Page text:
Tony Kanaan's itinerary to get to the Le Mans 24 Hours could give Fernando Alonso's Indianapolis 500 globe-trotting charge a run for its money after being made a late call-up as replacement for the injured Sebastien Bourdais in the #68 Ford Chip Ganassi Racing.

After Bourdais suffered multiple leg fractures in a qualifying crash for the Indy 500 last month, Kanaan was drafted in as a last-minute substitute to make his debut at Le Mans this weekend in the car which won the GTE Pro class 12 months ago.

The former IndyCar champion and Daytona 24 Hour race winner says he was offered the chance to fill in for Bourdais during the morning of the pole position shootout at the Indy 500 and since accepting has had a non-stop charge to be ready for Le Mans.

"On the qualifying weekend for the Indy 500 on Sunday morning I get a call to go to Chip's [Ganassi, team boss] office, Sunday is pole day so the big day for qualifying, and right before that he asks how is my weekend after Texas, was I free?" Kanaan said. "I wasn't even thinking about Le Mans because when Sebastien had his accident I was more worried about him and thinking about the biggest race of the year for us.

"Since that day I had to go to the shop in Indy, after qualifying all day, to do the seat fitting for the Ford as it was leaving the next day to come here. At 8pm that night until midnight I was at the shop and then I had to be back at the track at 8am to do our final sessions."

The news of his Le Mans debut has clearly spurred on the Brazilian by taking his best result of the year with second place in the IndyCar Texas oval race just one week before his maiden Circuit de la Sarthe outing.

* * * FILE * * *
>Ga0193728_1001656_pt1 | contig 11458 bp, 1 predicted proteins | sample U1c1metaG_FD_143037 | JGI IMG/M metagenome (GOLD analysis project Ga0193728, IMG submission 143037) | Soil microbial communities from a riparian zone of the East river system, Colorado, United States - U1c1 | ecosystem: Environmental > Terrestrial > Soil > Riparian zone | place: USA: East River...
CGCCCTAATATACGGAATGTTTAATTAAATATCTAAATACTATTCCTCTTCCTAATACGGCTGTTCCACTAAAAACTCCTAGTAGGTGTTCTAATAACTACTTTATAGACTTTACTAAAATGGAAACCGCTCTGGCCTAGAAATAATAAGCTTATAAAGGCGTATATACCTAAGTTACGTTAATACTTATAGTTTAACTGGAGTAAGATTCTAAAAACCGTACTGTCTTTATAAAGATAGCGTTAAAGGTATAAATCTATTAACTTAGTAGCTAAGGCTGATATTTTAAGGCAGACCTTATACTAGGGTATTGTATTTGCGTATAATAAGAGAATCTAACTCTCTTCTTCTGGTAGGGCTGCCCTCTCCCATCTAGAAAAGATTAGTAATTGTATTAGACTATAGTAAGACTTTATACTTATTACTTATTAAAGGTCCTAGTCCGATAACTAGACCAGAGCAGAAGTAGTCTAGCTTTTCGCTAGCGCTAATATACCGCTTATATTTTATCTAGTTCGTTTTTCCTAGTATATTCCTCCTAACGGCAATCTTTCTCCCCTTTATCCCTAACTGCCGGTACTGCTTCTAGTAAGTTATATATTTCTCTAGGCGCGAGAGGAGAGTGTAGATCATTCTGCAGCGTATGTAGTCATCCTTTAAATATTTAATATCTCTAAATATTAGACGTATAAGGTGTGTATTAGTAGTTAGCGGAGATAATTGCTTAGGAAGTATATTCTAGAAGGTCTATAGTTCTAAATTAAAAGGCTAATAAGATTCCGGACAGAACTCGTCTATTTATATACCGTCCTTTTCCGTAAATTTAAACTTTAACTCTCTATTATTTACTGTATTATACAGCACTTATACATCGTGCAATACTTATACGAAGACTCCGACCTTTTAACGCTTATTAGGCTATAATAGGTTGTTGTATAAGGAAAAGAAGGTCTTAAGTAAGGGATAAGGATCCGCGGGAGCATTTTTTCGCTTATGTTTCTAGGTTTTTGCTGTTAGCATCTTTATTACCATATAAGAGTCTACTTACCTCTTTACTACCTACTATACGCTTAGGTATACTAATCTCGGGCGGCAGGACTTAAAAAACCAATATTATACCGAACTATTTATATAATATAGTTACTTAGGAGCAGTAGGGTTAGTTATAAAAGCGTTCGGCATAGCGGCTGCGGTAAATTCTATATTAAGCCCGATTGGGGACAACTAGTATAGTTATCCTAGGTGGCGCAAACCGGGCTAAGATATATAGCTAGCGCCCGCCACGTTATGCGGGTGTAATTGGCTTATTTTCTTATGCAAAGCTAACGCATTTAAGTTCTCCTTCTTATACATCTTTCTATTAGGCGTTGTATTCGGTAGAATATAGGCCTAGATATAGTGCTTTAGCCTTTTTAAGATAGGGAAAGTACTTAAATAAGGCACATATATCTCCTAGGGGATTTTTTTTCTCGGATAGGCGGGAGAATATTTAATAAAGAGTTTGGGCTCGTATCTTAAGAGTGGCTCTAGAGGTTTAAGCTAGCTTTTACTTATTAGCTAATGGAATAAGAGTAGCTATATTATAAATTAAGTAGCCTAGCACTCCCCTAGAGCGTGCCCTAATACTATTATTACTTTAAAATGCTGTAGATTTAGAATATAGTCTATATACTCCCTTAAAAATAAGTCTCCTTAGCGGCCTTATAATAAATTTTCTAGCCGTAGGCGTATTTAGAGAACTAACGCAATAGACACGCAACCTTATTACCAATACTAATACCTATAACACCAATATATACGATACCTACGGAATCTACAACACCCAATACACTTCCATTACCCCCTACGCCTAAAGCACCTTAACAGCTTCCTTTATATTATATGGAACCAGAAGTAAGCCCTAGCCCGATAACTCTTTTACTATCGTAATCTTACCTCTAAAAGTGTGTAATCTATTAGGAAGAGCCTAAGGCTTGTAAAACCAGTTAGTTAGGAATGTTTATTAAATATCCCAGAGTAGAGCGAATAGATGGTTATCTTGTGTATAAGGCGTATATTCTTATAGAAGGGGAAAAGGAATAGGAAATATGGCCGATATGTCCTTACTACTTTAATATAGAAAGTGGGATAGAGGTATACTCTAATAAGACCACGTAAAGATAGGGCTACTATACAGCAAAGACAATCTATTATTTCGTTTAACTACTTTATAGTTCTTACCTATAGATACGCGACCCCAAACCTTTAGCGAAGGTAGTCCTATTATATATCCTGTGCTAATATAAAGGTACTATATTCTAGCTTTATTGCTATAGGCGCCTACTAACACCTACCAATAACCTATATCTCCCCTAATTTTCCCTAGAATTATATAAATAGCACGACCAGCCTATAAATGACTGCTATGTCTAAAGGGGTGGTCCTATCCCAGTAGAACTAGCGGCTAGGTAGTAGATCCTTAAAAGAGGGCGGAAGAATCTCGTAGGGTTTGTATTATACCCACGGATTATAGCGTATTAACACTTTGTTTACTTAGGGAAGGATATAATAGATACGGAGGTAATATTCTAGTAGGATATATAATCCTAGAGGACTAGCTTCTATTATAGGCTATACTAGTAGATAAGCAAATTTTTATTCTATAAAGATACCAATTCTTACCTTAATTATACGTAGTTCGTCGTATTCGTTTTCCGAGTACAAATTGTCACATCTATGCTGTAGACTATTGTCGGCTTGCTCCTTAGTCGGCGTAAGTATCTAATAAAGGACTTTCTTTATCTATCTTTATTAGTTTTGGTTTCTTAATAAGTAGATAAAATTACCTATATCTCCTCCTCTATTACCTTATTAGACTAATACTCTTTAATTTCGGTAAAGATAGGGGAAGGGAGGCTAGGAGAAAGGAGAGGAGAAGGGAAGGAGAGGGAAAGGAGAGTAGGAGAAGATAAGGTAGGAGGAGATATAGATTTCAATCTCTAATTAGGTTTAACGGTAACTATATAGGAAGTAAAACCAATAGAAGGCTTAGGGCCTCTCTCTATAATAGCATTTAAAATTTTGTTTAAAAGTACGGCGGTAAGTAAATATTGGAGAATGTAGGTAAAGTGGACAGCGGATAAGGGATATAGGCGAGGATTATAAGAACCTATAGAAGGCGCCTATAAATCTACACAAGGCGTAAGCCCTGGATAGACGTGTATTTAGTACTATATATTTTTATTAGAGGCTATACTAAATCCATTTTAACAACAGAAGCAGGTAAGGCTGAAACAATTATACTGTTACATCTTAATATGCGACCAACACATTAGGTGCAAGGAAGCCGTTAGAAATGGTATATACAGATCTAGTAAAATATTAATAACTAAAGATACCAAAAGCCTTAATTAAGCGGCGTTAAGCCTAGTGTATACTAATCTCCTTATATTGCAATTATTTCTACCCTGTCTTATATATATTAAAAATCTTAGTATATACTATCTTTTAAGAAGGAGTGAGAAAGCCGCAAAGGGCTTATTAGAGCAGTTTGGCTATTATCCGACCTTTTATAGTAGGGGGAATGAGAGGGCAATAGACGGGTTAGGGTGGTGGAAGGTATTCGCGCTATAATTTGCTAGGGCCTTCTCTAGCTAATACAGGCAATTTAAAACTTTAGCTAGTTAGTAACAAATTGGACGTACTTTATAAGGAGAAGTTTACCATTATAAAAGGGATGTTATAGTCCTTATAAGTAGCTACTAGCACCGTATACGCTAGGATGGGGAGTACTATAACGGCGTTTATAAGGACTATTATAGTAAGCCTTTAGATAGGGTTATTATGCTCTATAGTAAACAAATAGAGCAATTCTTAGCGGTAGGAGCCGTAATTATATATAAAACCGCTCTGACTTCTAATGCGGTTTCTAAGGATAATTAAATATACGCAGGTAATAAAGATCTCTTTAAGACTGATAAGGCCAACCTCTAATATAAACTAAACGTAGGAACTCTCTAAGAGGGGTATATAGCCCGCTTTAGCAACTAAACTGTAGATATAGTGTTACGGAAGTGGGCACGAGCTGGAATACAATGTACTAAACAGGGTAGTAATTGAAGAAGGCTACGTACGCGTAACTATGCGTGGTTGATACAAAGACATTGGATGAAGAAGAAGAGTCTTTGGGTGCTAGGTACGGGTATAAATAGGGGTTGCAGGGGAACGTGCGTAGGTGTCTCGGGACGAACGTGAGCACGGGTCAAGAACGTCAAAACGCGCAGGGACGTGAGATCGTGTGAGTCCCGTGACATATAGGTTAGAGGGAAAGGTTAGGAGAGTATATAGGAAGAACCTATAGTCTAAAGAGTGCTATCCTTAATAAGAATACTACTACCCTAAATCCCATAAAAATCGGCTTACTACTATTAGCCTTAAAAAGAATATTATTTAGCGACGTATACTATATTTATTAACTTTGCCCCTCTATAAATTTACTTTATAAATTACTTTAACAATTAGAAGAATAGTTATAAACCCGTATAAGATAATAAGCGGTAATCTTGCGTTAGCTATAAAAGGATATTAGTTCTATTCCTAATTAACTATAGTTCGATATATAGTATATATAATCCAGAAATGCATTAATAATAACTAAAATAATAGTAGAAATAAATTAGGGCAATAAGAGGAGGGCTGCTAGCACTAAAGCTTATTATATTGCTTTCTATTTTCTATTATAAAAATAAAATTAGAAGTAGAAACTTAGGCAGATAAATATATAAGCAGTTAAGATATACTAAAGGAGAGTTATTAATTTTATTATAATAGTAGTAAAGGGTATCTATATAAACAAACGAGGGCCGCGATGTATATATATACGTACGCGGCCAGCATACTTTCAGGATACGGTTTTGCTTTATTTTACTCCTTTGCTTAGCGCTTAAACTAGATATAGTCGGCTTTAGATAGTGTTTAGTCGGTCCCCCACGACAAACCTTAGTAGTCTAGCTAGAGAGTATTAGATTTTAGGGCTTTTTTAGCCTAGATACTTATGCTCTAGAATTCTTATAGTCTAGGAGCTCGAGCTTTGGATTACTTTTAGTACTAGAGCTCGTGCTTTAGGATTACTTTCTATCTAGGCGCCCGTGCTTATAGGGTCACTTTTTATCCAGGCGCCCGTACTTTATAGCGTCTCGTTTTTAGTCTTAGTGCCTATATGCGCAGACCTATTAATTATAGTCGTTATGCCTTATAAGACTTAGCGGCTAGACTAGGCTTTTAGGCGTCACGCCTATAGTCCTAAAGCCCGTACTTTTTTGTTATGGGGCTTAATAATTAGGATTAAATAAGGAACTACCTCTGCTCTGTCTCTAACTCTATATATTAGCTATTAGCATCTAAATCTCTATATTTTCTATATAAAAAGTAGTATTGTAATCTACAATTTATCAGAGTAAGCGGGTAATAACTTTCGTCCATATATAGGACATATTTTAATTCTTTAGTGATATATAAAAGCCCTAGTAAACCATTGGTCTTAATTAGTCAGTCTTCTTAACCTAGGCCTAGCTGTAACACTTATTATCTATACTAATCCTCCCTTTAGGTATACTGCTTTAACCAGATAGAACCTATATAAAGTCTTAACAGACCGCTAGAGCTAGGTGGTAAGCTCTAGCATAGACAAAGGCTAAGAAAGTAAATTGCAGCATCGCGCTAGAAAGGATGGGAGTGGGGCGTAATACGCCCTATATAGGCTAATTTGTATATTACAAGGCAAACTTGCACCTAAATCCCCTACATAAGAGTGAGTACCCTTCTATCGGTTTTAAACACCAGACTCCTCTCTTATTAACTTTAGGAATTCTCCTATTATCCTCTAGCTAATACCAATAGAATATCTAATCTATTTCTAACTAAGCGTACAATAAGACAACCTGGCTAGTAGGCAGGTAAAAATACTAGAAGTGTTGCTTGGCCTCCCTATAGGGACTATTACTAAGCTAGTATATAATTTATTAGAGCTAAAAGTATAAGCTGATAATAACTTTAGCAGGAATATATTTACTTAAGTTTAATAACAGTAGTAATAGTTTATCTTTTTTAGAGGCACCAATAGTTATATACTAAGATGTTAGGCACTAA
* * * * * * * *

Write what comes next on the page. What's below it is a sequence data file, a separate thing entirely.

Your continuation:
"At Texas and they told me I had to leave at 7AM on Sunday because I had missed the ACO simulator so I had to do it that morning. We finished at around 11PM Saturday night and you can imagine the adrenaline after the race. I couldn't sleep. I went to bed at 5AM, woke up at 6AM as I left at 7AM.

"I slept on the plane and landed in Paris at 7.30PM then drove two hours to the simulator, jumped in that for six hours, then drove two hours to come here. The race is the easiest part as I'm looking forward to it!"

Despite being a Le Mans rookie the 42-year-old is far from a 24-hour unknown with wins at Sebring and Daytona which he feels will help his find his rhythm at the iconic endurance race in France.

"This is what I train for and I always train more than I need to, to be able to fight new challenges," he said. "I've had a few experiences of the challenge of a 24 hour race and the biggest thing is I could never relax out of the car.

"I would watch my team-mates or whatever, but I have learnt once you are out of the car you need to go to sleep, your job is done, let your team do their part and come back when it is your turn. That is something that has helped me a lot, like at Daytona, and like going to sleep later as we wake up later.

"It is a different mindset, more relaxing here, so it is good I have some 24 hour races under my belt even though this is a new event for me. The concept of the race is still the same."

 

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